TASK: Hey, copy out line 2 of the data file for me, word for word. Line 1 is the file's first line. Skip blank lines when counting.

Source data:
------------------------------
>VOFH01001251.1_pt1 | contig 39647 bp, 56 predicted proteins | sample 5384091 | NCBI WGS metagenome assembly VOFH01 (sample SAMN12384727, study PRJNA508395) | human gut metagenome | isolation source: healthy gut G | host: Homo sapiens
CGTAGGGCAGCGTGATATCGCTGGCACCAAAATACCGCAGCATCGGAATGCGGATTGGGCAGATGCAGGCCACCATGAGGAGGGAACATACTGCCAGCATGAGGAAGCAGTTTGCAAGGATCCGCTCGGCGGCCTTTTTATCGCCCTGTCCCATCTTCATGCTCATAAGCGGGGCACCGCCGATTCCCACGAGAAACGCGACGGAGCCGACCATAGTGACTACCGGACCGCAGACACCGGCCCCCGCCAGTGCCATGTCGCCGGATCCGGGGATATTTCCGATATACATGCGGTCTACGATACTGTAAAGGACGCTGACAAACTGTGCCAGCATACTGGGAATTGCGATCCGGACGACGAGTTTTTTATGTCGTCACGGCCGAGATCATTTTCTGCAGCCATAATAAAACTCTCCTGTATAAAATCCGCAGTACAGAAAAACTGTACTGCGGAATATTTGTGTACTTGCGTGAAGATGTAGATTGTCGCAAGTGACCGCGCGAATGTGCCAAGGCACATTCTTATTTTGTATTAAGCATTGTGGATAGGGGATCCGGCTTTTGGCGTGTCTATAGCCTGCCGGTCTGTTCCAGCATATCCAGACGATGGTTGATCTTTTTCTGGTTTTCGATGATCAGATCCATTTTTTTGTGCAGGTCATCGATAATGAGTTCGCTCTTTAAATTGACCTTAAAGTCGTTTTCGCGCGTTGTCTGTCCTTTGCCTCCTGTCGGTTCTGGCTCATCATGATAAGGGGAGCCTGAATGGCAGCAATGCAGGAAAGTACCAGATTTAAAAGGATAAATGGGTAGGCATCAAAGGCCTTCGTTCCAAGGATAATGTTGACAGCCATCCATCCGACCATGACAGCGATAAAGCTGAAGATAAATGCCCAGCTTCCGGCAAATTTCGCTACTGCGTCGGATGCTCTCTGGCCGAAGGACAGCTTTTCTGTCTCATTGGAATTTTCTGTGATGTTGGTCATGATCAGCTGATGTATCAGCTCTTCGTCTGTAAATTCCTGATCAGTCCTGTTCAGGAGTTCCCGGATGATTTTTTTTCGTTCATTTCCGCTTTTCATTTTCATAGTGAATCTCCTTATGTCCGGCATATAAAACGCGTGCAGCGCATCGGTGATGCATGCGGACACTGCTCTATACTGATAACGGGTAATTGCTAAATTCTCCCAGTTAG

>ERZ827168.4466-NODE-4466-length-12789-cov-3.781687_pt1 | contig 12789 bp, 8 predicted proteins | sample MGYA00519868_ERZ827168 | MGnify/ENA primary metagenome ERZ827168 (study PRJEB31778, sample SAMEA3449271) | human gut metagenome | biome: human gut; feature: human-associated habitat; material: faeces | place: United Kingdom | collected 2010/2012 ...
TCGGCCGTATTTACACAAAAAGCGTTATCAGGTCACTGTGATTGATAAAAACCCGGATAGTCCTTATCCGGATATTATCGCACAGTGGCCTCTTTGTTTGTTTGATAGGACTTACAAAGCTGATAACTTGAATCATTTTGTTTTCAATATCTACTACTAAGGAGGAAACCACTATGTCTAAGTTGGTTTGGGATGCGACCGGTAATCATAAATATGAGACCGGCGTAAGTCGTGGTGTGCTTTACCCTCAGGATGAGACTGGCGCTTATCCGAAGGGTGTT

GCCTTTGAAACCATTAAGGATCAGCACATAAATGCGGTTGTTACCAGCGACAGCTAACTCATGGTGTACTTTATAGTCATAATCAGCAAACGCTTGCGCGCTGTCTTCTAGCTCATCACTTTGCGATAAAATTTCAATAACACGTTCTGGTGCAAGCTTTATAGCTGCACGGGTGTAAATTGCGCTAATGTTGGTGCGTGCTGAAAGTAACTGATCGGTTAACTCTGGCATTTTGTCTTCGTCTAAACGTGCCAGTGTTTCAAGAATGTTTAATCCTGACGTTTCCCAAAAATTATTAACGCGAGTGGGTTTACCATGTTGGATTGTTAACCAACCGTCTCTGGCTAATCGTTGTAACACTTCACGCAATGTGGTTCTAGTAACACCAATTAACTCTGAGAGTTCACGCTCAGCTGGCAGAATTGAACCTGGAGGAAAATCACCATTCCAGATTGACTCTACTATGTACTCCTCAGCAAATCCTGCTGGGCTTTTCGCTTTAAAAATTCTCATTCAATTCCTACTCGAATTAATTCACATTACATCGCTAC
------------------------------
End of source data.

CGTAGGGCAGCGTGATATCGCTGGCACCAAAATACCGCAGCATCGGAATGCGGATTGGGCAGATGCAGGCCACCATGAGGAGGGAACATACTGCCAGCATGAGGAAGCAGTTTGCAAGGATCCGCTCGGCGGCCTTTTTATCGCCCTGTCCCATCTTCATGCTCATAAGCGGGGCACCGCCGATTCCCACGAGAAACGCGACGGAGCCGACCATAGTGACTACCGGACCGCAGACACCGGCCCCCGCCAGTGCCATGTCGCCGGATCCGGGGATATTTCCGATATACATGCGGTCTACGATACTGTAAAGGACGCTGACAAACTGTGCCAGCATACTGGGAATTGCGATCCGGACGACGAGTTTTTTATGTCGTCACGGCCGAGATCATTTTCTGCAGCCATAATAAAACTCTCCTGTATAAAATCCGCAGTACAGAAAAACTGTACTGCGGAATATTTGTGTACTTGCGTGAAGATGTAGATTGTCGCAAGTGACCGCGCGAATGTGCCAAGGCACATTCTTATTTTGTATTAAGCATTGTGGATAGGGGATCCGGCTTTTGGCGTGTCTATAGCCTGCCGGTCTGTTCCAGCATATCCAGACGATGGTTGATCTTTTTCTGGTTTTCGATGATCAGATCCATTTTTTTGTGCAGGTCATCGATAATGAGTTCGCTCTTTAAATTGACCTTAAAGTCGTTTTCGCGCGTTGTCTGTCCTTTGCCTCCTGTCGGTTCTGGCTCATCATGATAAGGGGAGCCTGAATGGCAGCAATGCAGGAAAGTACCAGATTTAAAAGGATAAATGGGTAGGCATCAAAGGCCTTCGTTCCAAGGATAATGTTGACAGCCATCCATCCGACCATGACAGCGATAAAGCTGAAGATAAATGCCCAGCTTCCGGCAAATTTCGCTACTGCGTCGGATGCTCTCTGGCCGAAGGACAGCTTTTCTGTCTCATTGGAATTTTCTGTGATGTTGGTCATGATCAGCTGATGTATCAGCTCTTCGTCTGTAAATTCCTGATCAGTCCTGTTCAGGAGTTCCCGGATGATTTTTTTTCGTTCATTTCCGCTTTTCATTTTCATAGTGAATCTCCTTATGTCCGGCATATAAAACGCGTGCAGCGCATCGGTGATGCATGCGGACACTGCTCTATACTGATAACGGGTAATTGCTAAATTCTCCCAGTTAG